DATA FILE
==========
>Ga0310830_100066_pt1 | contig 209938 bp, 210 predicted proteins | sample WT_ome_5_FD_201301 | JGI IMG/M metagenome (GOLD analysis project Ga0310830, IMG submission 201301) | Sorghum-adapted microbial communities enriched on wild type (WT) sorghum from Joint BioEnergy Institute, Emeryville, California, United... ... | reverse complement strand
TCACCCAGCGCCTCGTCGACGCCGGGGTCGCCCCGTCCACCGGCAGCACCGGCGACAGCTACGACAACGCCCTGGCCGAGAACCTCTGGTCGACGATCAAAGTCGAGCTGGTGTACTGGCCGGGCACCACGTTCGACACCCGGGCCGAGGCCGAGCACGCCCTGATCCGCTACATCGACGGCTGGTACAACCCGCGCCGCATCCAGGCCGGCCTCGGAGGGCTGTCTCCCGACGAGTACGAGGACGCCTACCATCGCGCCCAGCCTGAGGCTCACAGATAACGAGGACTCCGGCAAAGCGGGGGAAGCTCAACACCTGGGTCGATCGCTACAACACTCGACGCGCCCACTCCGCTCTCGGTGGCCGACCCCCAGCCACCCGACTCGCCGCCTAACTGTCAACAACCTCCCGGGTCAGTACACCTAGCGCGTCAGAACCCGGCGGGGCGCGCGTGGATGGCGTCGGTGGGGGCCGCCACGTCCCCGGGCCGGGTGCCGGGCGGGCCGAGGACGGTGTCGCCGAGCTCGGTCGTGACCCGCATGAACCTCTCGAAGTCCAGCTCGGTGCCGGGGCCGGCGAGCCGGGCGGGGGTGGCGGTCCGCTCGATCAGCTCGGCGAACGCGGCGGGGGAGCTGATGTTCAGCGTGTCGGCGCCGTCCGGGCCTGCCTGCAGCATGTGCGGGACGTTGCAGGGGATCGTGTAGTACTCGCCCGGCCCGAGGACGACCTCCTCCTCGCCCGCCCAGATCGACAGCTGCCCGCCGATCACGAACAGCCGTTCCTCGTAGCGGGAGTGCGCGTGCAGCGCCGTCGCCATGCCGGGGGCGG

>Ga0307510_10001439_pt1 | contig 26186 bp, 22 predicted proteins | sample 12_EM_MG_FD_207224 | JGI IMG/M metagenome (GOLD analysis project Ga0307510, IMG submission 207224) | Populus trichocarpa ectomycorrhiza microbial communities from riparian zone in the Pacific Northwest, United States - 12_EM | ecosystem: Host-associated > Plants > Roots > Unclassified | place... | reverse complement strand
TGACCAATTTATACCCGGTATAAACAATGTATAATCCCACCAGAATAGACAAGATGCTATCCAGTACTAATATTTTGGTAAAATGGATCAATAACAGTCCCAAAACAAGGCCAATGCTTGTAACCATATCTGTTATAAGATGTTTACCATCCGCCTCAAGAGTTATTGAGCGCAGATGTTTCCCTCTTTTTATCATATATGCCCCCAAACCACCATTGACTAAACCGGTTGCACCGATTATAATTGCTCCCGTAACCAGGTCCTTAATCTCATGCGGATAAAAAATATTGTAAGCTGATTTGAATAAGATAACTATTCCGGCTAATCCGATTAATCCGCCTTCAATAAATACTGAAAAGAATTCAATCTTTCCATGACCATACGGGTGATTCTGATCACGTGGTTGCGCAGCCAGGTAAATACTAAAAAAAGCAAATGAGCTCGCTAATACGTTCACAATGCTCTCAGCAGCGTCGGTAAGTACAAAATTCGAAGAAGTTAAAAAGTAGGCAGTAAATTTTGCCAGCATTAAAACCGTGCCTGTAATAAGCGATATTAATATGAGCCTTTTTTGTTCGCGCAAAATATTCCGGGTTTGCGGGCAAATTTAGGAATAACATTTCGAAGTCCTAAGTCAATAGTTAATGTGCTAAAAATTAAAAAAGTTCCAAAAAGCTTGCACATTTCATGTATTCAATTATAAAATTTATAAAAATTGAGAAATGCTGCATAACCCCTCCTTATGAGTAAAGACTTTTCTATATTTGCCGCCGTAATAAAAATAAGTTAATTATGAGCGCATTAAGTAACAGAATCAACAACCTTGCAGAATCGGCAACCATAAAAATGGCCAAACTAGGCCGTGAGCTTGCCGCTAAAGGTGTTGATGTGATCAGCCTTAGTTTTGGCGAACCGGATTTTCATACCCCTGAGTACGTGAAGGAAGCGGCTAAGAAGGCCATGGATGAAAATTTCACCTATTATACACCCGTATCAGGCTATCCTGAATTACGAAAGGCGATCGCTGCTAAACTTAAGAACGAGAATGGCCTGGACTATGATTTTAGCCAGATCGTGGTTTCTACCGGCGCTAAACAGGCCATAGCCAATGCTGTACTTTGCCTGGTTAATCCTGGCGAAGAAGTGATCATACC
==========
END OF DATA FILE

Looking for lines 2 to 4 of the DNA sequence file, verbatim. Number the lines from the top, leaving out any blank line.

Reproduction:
TCACCCAGCGCCTCGTCGACGCCGGGGTCGCCCCGTCCACCGGCAGCACCGGCGACAGCTACGACAACGCCCTGGCCGAGAACCTCTGGTCGACGATCAAAGTCGAGCTGGTGTACTGGCCGGGCACCACGTTCGACACCCGGGCCGAGGCCGAGCACGCCCTGATCCGCTACATCGACGGCTGGTACAACCCGCGCCGCATCCAGGCCGGCCTCGGAGGGCTGTCTCCCGACGAGTACGAGGACGCCTACCATCGCGCCCAGCCTGAGGCTCACAGATAACGAGGACTCCGGCAAAGCGGGGGAAGCTCAACACCTGGGTCGATCGCTACAACACTCGACGCGCCCACTCCGCTCTCGGTGGCCGACCCCCAGCCACCCGACTCGCCGCCTAACTGTCAACAACCTCCCGGGTCAGTACACCTAGCGCGTCAGAACCCGGCGGGGCGCGCGTGGATGGCGTCGGTGGGGGCCGCCACGTCCCCGGGCCGGGTGCCGGGCGGGCCGAGGACGGTGTCGCCGAGCTCGGTCGTGACCCGCATGAACCTCTCGAAGTCCAGCTCGGTGCCGGGGCCGGCGAGCCGGGCGGGGGTGGCGGTCCGCTCGATCAGCTCGGCGAACGCGGCGGGGGAGCTGATGTTCAGCGTGTCGGCGCCGTCCGGGCCTGCCTGCAGCATGTGCGGGACGTTGCAGGGGATCGTGTAGTACTCGCCCGGCCCGAGGACGACCTCCTCCTCGCCCGCCCAGATCGACAGCTGCCCGCCGATCACGAACAGCCGTTCCTCGTAGCGGGAGTGCGCGTGCAGCGCCGTCGCCATGCCGGGGGCGG

>Ga0307510_10001439_pt1 | contig 26186 bp, 22 predicted proteins | sample 12_EM_MG_FD_207224 | JGI IMG/M metagenome (GOLD analysis project Ga0307510, IMG submission 207224) | Populus trichocarpa ectomycorrhiza microbial communities from riparian zone in the Pacific Northwest, United States - 12_EM | ecosystem: Host-associated > Plants > Roots > Unclassified | place... | reverse complement strand
TGACCAATTTATACCCGGTATAAACAATGTATAATCCCACCAGAATAGACAAGATGCTATCCAGTACTAATATTTTGGTAAAATGGATCAATAACAGTCCCAAAACAAGGCCAATGCTTGTAACCATATCTGTTATAAGATGTTTACCATCCGCCTCAAGAGTTATTGAGCGCAGATGTTTCCCTCTTTTTATCATATATGCCCCCAAACCACCATTGACTAAACCGGTTGCACCGATTATAATTGCTCCCGTAACCAGGTCCTTAATCTCATGCGGATAAAAAATATTGTAAGCTGATTTGAATAAGATAACTATTCCGGCTAATCCGATTAATCCGCCTTCAATAAATACTGAAAAGAATTCAATCTTTCCATGACCATACGGGTGATTCTGATCACGTGGTTGCGCAGCCAGGTAAATACTAAAAAAAGCAAATGAGCTCGCTAATACGTTCACAATGCTCTCAGCAGCGTCGGTAAGTACAAAATTCGAAGAAGTTAAAAAGTAGGCAGTAAATTTTGCCAGCATTAAAACCGTGCCTGTAATAAGCGATATTAATATGAGCCTTTTTTGTTCGCGCAAAATATTCCGGGTTTGCGGGCAAATTTAGGAATAACATTTCGAAGTCCTAAGTCAATAGTTAATGTGCTAAAAATTAAAAAAGTTCCAAAAAGCTTGCACATTTCATGTATTCAATTATAAAATTTATAAAAATTGAGAAATGCTGCATAACCCCTCCTTATGAGTAAAGACTTTTCTATATTTGCCGCCGTAATAAAAATAAGTTAATTATGAGCGCATTAAGTAACAGAATCAACAACCTTGCAGAATCGGCAACCATAAAAATGGCCAAACTAGGCCGTGAGCTTGCCGCTAAAGGTGTTGATGTGATCAGCCTTAGTTTTGGCGAACCGGATTTTCATACCCCTGAGTACGTGAAGGAAGCGGCTAAGAAGGCCATGGATGAAAATTTCACCTATTATACACCCGTATCAGGCTATCCTGAATTACGAAAGGCGATCGCTGCTAAACTTAAGAACGAGAATGGCCTGGACTATGATTTTAGCCAGATCGTGGTTTCTACCGGCGCTAAACAGGCCATAGCCAATGCTGTACTTTGCCTGGTTAATCCTGGCGAAGAAGTGATCATACC